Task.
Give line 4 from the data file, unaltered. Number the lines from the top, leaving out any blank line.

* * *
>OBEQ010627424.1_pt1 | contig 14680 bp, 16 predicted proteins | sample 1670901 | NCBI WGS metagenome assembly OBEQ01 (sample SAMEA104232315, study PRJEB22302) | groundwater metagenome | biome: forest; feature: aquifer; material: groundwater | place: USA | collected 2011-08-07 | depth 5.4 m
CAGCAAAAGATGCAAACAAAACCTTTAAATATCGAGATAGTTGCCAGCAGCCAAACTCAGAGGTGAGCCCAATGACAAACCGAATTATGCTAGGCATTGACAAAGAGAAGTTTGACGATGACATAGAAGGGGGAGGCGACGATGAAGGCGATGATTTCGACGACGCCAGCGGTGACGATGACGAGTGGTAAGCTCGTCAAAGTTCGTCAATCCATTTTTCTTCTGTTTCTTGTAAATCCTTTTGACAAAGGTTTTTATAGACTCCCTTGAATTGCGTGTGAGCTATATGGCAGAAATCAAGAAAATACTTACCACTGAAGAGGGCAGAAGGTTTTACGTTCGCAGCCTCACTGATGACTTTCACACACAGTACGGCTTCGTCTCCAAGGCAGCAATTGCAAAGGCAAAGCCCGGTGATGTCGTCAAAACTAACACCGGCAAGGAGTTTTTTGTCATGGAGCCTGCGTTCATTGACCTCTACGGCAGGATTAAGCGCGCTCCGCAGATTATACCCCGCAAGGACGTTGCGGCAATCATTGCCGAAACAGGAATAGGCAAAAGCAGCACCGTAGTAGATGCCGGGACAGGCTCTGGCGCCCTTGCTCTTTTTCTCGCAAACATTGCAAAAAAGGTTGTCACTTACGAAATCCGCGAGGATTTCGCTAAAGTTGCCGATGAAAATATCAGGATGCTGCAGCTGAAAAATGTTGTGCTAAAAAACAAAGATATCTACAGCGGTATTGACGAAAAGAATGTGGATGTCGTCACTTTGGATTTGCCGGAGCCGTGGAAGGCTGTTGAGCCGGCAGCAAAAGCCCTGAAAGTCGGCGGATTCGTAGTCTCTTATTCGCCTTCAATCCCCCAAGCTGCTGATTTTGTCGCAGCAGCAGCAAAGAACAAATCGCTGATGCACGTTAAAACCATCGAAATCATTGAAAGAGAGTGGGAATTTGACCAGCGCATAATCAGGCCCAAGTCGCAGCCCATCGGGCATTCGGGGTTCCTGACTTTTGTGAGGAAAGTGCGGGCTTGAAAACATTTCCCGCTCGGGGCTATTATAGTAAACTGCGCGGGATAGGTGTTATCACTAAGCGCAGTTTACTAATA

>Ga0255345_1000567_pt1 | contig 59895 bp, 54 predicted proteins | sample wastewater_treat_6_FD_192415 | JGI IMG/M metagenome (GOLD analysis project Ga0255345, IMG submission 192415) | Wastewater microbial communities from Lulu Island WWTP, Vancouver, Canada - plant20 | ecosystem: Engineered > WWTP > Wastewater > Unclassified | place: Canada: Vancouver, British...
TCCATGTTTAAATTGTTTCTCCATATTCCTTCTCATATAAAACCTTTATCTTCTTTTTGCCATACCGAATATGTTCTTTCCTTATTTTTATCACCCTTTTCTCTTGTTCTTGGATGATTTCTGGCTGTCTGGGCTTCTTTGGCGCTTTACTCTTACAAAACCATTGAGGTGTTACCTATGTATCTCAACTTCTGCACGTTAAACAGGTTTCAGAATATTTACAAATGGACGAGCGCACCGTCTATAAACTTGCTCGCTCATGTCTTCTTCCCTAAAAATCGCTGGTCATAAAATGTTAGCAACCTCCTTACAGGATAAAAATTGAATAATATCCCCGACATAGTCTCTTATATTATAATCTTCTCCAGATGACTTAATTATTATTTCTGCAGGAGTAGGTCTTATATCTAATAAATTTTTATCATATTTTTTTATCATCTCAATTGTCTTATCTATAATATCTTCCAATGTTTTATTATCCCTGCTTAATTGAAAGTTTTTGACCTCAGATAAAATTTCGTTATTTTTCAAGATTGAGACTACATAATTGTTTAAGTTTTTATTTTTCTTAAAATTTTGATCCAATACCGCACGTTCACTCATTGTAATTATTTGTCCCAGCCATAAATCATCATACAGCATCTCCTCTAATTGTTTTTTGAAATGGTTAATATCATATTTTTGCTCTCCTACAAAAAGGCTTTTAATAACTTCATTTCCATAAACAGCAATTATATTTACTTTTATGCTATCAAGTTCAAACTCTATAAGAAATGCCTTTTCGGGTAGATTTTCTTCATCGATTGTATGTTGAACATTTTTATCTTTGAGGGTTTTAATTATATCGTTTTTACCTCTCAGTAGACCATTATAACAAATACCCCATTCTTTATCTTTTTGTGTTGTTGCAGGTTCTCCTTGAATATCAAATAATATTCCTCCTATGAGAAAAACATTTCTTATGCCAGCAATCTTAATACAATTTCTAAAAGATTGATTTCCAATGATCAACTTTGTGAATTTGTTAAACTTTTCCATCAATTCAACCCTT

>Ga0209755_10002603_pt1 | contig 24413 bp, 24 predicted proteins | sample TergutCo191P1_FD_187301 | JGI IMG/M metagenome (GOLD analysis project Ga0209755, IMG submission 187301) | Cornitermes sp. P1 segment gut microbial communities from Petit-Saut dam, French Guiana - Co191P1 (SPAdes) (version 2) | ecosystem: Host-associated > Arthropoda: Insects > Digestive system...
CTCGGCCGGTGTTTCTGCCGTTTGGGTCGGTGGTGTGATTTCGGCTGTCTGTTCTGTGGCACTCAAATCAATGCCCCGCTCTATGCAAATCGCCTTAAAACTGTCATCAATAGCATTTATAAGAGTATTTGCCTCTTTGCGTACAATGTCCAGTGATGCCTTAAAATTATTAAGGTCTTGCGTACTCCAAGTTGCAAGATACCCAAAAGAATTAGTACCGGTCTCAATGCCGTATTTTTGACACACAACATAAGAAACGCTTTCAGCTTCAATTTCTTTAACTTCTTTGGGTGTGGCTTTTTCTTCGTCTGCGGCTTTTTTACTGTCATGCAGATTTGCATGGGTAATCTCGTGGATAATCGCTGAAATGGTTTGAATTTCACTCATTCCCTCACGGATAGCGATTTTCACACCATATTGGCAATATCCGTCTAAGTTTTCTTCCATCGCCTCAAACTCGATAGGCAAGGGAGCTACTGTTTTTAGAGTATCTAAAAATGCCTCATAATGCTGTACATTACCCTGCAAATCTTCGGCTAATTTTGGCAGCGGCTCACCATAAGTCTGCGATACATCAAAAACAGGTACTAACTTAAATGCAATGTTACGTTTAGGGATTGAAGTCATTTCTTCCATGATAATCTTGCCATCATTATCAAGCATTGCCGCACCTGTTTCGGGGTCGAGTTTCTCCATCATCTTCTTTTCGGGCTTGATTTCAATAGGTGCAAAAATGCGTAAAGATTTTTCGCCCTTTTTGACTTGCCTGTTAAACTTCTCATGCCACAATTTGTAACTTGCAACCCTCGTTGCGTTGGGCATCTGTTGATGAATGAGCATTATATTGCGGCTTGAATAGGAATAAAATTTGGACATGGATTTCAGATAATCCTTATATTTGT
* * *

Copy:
TCCATGTTTAAATTGTTTCTCCATATTCCTTCTCATATAAAACCTTTATCTTCTTTTTGCCATACCGAATATGTTCTTTCCTTATTTTTATCACCCTTTTCTCTTGTTCTTGGATGATTTCTGGCTGTCTGGGCTTCTTTGGCGCTTTACTCTTACAAAACCATTGAGGTGTTACCTATGTATCTCAACTTCTGCACGTTAAACAGGTTTCAGAATATTTACAAATGGACGAGCGCACCGTCTATAAACTTGCTCGCTCATGTCTTCTTCCCTAAAAATCGCTGGTCATAAAATGTTAGCAACCTCCTTACAGGATAAAAATTGAATAATATCCCCGACATAGTCTCTTATATTATAATCTTCTCCAGATGACTTAATTATTATTTCTGCAGGAGTAGGTCTTATATCTAATAAATTTTTATCATATTTTTTTATCATCTCAATTGTCTTATCTATAATATCTTCCAATGTTTTATTATCCCTGCTTAATTGAAAGTTTTTGACCTCAGATAAAATTTCGTTATTTTTCAAGATTGAGACTACATAATTGTTTAAGTTTTTATTTTTCTTAAAATTTTGATCCAATACCGCACGTTCACTCATTGTAATTATTTGTCCCAGCCATAAATCATCATACAGCATCTCCTCTAATTGTTTTTTGAAATGGTTAATATCATATTTTTGCTCTCCTACAAAAAGGCTTTTAATAACTTCATTTCCATAAACAGCAATTATATTTACTTTTATGCTATCAAGTTCAAACTCTATAAGAAATGCCTTTTCGGGTAGATTTTCTTCATCGATTGTATGTTGAACATTTTTATCTTTGAGGGTTTTAATTATATCGTTTTTACCTCTCAGTAGACCATTATAACAAATACCCCATTCTTTATCTTTTTGTGTTGTTGCAGGTTCTCCTTGAATATCAAATAATATTCCTCCTATGAGAAAAACATTTCTTATGCCAGCAATCTTAATACAATTTCTAAAAGATTGATTTCCAATGATCAACTTTGTGAATTTGTTAAACTTTTCCATCAATTCAACCCTT